Legitimizing the Referendum and Brexit
by George Hatjoullis
Brexit is about to be legitimized and, ironically, it is a result of actions by opponents of Brexit. Tomorrow the Supreme Court will rule on the legitimate invocation of article 50. It will most likely uphold the High Court ruling and require Theresa May to put it to parliament. The result of putting it to parliament however seems inevitable. It will vote to trigger article 50. This will legitimize the referendum and Brexit. Parliament will have taken the advice of the referendum. Parliament is sovereign and thus Brexit is legitimate.
The wild card is Jeremy Corbyn. It is clear that he intends to signal to the Parliamentary Labour Party that they should vote to invoke article 50. It would take a three-line whip against invoking and many Tory rebels, to avoid triggering article 50 and thus reject the advice. Corbyn has made this impossible. Party political considerations in both the Labour and Conservative Party has dominated the constitutional decision to Leave or Remain in the EU. This is tragic. At this juncture the Remain camp must hope the Supreme Court overturns the High Court and that Theresa May does not have the wit to put the vote to Parliament in any event, but chooses to use the Royal Prerogative. This will leave open a later challenge and reversal of the notification to leave. If parliament votes to invoke then challenging the decision at a later stage will be very difficult. Brexit is about to become inevitable and hard.
The origins of the problem are rooted in a decision by Tony Blair not to accept the option to restrict migration from newly adopted EU states. All UK political parties supported an expansion of the EU (except UKip). The problem was compounded by Germany’s inappropriate response to the eurozone crisis. This generated unprecedented levels of unemployment in some EU states and the people naturally gravitated to states that were generating employment opportunities. The image of refugees flooding into Greece and Italy has added fuel to an already vigorous blaze.The UK has been a net beneficiary from migration in terms of total GDP. Unfortunately, the costs and benefits of migration were not equally distributed and this enabled populists politicians, whose only agenda is power, to manipulate the natural xenophobia present in all populations and bring about the Brexit that parliament, thanks to Corbyn, is about to legitimize.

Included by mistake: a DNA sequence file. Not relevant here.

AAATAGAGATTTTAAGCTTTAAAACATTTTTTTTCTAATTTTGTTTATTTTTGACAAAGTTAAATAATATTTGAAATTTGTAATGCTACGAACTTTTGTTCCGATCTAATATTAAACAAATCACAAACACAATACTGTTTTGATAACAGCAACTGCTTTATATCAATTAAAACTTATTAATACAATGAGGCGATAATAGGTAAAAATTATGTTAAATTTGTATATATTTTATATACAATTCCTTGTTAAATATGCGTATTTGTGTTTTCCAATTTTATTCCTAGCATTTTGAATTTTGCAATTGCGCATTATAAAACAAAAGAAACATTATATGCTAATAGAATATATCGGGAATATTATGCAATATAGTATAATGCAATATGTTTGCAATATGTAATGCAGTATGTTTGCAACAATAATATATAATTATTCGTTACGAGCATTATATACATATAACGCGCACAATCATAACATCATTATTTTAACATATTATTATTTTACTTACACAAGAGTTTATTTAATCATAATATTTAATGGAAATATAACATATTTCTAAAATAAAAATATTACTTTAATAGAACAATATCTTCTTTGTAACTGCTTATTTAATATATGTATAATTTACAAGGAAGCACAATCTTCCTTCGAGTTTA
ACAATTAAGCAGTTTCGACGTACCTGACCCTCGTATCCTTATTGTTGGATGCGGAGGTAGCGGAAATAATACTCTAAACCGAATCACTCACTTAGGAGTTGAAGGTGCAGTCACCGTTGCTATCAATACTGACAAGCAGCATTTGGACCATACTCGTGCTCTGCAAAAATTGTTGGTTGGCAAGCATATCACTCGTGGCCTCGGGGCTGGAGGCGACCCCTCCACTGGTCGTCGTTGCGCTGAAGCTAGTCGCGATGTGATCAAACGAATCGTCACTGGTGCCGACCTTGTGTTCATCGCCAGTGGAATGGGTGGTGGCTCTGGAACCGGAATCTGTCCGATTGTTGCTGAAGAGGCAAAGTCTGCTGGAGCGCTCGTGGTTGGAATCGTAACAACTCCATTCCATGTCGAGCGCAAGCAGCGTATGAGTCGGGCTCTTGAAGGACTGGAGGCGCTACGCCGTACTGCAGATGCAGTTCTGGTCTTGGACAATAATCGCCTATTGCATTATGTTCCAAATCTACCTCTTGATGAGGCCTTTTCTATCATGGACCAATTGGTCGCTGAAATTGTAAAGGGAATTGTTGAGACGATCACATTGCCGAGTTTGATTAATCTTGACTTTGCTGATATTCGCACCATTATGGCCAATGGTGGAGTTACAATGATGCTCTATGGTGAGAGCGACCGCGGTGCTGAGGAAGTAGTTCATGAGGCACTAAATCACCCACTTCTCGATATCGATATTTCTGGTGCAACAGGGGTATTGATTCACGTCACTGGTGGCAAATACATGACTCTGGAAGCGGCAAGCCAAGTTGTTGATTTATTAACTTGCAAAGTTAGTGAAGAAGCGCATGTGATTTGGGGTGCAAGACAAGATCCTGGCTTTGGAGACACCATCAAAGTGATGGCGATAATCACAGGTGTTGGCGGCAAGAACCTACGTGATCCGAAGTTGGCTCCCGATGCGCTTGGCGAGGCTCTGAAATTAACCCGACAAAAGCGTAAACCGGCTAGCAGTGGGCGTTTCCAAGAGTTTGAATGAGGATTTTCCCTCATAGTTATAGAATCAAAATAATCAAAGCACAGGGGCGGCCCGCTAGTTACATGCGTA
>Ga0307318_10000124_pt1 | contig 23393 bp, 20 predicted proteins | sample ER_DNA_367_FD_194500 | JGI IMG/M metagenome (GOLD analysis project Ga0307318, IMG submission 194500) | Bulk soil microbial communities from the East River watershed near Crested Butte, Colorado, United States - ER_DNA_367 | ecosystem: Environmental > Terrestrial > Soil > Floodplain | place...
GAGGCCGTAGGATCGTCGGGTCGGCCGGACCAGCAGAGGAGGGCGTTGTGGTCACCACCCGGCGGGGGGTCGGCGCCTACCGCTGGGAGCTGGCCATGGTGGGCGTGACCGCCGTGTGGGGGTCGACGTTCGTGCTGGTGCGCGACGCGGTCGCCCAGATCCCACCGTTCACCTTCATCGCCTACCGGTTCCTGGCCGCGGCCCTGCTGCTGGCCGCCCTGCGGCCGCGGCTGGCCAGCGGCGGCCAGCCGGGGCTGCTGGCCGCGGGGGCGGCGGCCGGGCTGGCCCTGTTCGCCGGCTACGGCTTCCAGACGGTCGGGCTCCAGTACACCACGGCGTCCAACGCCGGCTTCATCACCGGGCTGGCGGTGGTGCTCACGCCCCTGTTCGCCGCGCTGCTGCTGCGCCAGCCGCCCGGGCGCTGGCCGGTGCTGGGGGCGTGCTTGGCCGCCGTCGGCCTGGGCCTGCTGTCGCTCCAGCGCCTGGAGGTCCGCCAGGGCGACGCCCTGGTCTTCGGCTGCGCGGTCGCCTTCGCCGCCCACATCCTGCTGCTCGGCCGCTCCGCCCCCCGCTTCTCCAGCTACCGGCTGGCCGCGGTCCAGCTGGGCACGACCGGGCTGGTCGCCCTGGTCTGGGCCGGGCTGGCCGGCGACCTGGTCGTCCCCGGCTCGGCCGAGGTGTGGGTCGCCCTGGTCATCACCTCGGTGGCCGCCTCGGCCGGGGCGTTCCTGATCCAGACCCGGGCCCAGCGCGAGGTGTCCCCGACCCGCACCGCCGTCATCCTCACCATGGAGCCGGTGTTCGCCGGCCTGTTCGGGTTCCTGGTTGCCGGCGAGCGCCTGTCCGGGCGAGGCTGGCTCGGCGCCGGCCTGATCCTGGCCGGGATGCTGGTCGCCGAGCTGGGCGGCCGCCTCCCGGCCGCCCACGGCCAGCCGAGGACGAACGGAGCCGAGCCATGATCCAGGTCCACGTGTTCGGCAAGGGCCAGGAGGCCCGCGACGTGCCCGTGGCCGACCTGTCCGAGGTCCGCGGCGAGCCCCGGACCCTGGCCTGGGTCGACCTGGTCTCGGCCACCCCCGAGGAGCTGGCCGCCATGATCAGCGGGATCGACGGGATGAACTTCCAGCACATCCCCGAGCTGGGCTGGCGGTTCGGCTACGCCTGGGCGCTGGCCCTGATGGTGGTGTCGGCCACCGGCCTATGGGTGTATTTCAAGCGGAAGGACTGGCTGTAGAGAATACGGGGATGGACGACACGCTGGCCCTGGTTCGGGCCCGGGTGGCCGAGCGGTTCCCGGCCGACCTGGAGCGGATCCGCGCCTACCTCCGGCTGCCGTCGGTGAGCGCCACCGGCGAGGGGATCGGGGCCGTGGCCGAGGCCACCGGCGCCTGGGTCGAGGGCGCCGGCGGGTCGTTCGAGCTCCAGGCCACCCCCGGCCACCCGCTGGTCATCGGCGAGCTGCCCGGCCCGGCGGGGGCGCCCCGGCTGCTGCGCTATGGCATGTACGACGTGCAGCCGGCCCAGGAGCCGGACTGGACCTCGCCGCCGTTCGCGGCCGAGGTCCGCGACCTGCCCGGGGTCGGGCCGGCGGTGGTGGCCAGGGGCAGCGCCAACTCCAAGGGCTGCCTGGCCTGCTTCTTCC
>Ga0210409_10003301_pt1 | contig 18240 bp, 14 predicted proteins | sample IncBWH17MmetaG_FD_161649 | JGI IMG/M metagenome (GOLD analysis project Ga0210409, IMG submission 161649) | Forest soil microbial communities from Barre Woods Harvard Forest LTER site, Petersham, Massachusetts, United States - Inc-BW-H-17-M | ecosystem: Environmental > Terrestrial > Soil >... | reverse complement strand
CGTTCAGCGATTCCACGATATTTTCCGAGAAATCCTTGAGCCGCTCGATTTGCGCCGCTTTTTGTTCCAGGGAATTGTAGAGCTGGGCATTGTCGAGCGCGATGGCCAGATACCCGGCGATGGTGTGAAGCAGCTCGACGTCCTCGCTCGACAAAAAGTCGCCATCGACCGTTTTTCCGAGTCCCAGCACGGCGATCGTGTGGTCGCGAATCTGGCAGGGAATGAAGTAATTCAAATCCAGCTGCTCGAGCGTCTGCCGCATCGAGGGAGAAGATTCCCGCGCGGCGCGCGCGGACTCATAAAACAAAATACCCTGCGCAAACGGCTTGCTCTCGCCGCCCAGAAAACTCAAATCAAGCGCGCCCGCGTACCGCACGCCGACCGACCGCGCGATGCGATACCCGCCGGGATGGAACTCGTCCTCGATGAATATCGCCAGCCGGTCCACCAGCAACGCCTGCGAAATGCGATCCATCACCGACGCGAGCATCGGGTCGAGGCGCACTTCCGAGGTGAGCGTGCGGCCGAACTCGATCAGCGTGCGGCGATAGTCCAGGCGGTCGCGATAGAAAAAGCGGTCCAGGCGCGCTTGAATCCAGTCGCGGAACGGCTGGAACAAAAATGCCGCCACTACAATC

The LibDems have made a big show of opposing Brexit and many like myself have joined. Strictly speaking I have rejoined. The traditional LibDem membership is not all it seems. A YouGov poll that asked the question whether immigration rules should be tightened found that 58% of LibDem voters thought they should be. The equivalent figure for Labour was only 54%. Go figure! The situation is that we now face the prospect of losing fit young Europeans in employment and paying tax, and not needing the NHS as a result of being young, in exchange for old age pensioners living in the EU that will require much care and attention from the NHS. So much for Brexit helping the NHS.
The loss of access to the single market, once it occurs, will be a huge economic shock. It is a unique arrangement and cannot be replicated. There are also transition costs. The saddest fact though is that Brexit may do little for actual migrant numbers. The countries that have been touted as alternative trading partners all present easier migrant access rules as a condition for freer trade. And the US now has a President that has made the chilling slogan ‘America First’ his policy. What kind of trade deal do we expect to get from this US President? Xenophobia is expensive and ultimately pointless.